Debt Crisis

December 12, 2018

You, or someone you know, may be in a debt crisis, or have one pending.  The IMF (International Monetary Fund) is warning of another global financial collapse.  A debt crisis can be international, national or simply personal, but the impact is always the same – financial hardship.

The last big collapse we saw was in 2007/8 and precipitated by reckless lending, mostly by banks.  Mortgages were speculative, a person buying a house with a present value of $200,000 obtained a mortgage of $250,000 for the property because the appraiser felt that would be the future value of the property.

People were (as they are today) flocking to buy properties before the values went higher and banks were writing mortgages like drunken sailors.  Eventually, someone blew the whistle on the worthless stock (bundles of mortgages) that were being sold and the market collapsed.  Canadian taxpayers forked over more than a hundred billion dollars to bail out Canadian banks.

The impact on ordinary Canadians was far more severe than it was for the banks, after all government came to the aid of banks for fear of a complete monetary collapse.  Ordinary people were not so lucky, new mortgage rules came into effect to stem the flood of borrowing.   Unable to continue using their homes as ATMs, people were forced to find alternative solutions for dealing with credit card and PLC debts.  Bankruptcy trustees saw business boom and were servicing record numbers of consumer debtors.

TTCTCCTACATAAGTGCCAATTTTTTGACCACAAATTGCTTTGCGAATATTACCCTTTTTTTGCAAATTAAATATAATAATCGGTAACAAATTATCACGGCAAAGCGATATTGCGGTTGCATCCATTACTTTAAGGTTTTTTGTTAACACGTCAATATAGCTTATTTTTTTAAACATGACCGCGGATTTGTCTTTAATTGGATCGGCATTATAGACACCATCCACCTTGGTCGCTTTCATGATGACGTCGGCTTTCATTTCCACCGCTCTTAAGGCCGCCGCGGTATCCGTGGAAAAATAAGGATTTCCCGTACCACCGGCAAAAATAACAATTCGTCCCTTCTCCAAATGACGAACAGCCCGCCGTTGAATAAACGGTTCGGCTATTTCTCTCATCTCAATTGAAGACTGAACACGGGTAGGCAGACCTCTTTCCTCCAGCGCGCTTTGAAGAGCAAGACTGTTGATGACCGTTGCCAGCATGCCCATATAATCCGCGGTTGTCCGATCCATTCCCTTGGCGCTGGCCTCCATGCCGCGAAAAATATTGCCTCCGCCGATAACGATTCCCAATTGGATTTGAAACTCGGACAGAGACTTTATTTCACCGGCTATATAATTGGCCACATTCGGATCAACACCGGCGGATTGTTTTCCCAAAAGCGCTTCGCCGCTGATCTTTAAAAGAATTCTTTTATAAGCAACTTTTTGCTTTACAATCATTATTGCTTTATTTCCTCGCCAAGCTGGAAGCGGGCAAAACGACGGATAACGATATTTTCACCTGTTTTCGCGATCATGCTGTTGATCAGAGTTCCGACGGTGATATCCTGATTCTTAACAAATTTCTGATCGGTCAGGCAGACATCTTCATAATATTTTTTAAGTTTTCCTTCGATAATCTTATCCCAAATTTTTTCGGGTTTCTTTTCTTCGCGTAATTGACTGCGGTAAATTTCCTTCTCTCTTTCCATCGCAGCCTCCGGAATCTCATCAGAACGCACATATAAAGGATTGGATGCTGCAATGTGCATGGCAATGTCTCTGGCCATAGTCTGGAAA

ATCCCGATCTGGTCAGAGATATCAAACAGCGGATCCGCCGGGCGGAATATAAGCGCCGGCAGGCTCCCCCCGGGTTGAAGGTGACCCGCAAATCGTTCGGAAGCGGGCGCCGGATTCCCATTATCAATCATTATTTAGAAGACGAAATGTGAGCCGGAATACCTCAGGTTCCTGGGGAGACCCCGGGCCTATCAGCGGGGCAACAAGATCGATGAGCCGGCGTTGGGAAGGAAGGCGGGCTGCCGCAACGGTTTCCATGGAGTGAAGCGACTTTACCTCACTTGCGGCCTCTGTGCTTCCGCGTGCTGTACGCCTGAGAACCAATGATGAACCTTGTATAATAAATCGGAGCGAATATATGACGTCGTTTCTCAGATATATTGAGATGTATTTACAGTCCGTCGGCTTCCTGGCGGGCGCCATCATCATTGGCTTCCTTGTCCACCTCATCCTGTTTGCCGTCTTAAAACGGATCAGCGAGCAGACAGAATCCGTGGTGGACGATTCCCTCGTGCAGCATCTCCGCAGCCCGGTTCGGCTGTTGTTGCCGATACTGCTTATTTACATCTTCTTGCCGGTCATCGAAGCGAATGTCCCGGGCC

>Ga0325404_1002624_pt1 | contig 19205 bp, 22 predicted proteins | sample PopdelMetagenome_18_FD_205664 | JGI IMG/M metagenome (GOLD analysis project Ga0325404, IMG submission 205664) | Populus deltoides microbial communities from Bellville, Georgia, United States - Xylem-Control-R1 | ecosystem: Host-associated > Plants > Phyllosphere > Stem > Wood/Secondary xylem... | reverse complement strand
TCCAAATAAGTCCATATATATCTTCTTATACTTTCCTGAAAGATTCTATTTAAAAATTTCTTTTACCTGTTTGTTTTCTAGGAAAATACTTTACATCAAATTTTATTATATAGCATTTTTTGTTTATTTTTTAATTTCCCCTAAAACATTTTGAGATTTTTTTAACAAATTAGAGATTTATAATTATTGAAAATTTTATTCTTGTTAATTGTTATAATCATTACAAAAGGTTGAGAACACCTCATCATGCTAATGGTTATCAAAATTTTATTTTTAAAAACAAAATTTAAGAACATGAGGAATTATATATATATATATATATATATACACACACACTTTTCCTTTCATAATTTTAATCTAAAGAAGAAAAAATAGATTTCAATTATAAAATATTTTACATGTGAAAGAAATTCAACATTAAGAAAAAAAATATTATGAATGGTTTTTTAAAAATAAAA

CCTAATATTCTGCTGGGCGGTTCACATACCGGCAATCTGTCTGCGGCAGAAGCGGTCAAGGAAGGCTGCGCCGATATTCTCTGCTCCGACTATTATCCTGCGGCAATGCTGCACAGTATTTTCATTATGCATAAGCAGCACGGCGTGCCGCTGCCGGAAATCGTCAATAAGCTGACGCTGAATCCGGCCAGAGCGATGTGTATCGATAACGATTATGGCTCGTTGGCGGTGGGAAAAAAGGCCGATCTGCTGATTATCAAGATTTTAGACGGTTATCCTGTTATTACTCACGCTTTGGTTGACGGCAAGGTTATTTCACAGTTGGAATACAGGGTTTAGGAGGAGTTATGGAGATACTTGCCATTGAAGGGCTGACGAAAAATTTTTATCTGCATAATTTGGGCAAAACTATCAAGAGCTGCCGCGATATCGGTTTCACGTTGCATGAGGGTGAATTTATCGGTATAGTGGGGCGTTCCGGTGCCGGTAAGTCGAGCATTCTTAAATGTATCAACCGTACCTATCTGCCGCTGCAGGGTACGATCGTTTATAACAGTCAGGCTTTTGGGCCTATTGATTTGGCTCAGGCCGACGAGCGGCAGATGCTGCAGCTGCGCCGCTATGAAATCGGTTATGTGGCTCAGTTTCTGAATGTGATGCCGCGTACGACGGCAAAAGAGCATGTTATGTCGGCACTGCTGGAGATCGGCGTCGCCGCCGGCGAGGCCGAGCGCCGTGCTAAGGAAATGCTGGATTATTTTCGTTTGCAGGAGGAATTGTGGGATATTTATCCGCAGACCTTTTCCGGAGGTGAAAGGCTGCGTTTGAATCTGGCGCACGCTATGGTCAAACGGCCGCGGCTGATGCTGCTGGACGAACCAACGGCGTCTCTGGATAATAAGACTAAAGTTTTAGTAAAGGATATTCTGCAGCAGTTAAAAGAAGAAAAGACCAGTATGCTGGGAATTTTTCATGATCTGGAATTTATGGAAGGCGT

According to the IMF, all indices seem to suggest that will happen again, it appears not to be a case of “if” but rather “when”.  Meanwhile, Canadians continue to pile on record levels of debt and continue using their homes to consolidate that debt, typically on a three to four-year cycle as mortgages are being renewed.  But if that source of debt renewal were suddenly cut off, many consumers would find themselves in a debt crisis.

Interestingly, there was a, very brief, time when a Canadian dollar would have purchased $1.03 in US funds.  Very quickly after that peak, the values flipped back the other way and a Canadian dollar would only get you 67 cents.  Had you bought all the US dollars you could get you would have made over 30% on your investment within a week.   Very few Canadians cashed in even though “the writing was on the wall”.

Once again, the writing is on the wall, Stephen Poloz, Governor of the Bank of Canada, has suggested that the Bank of Canada should target a “neutral overnight rate of 3.5%” which would likely raise posted bank mortgage rates to around 7%.  At those rates new money will be hard to find and downward pressure would be placed on real estate values possibly creating a similar situation to 2007/8.

The best way to protect yourself from the (IMF’s) pending debt crisis is to find a solution to excessive levels of debt and focus on paying down mortgage obligations.  Debt service ratios are increasingly stretching budgets.  As taxes and living costs continue to rise banks still apply antiquated formulas, based on gross income, that were developed when taxes were half of what they are today.

You can avoid a debt crisis by budgeting better, reduce debt loads, buy a more modest dwelling, stop using credit cards and lines of credit for everyday purchases.  If your cash flow is challenged to the point that you must keep using credit to cover the cost of necessities you may already have a debt crisis, come in for a free consultation, consider other options to allow you to get back in control.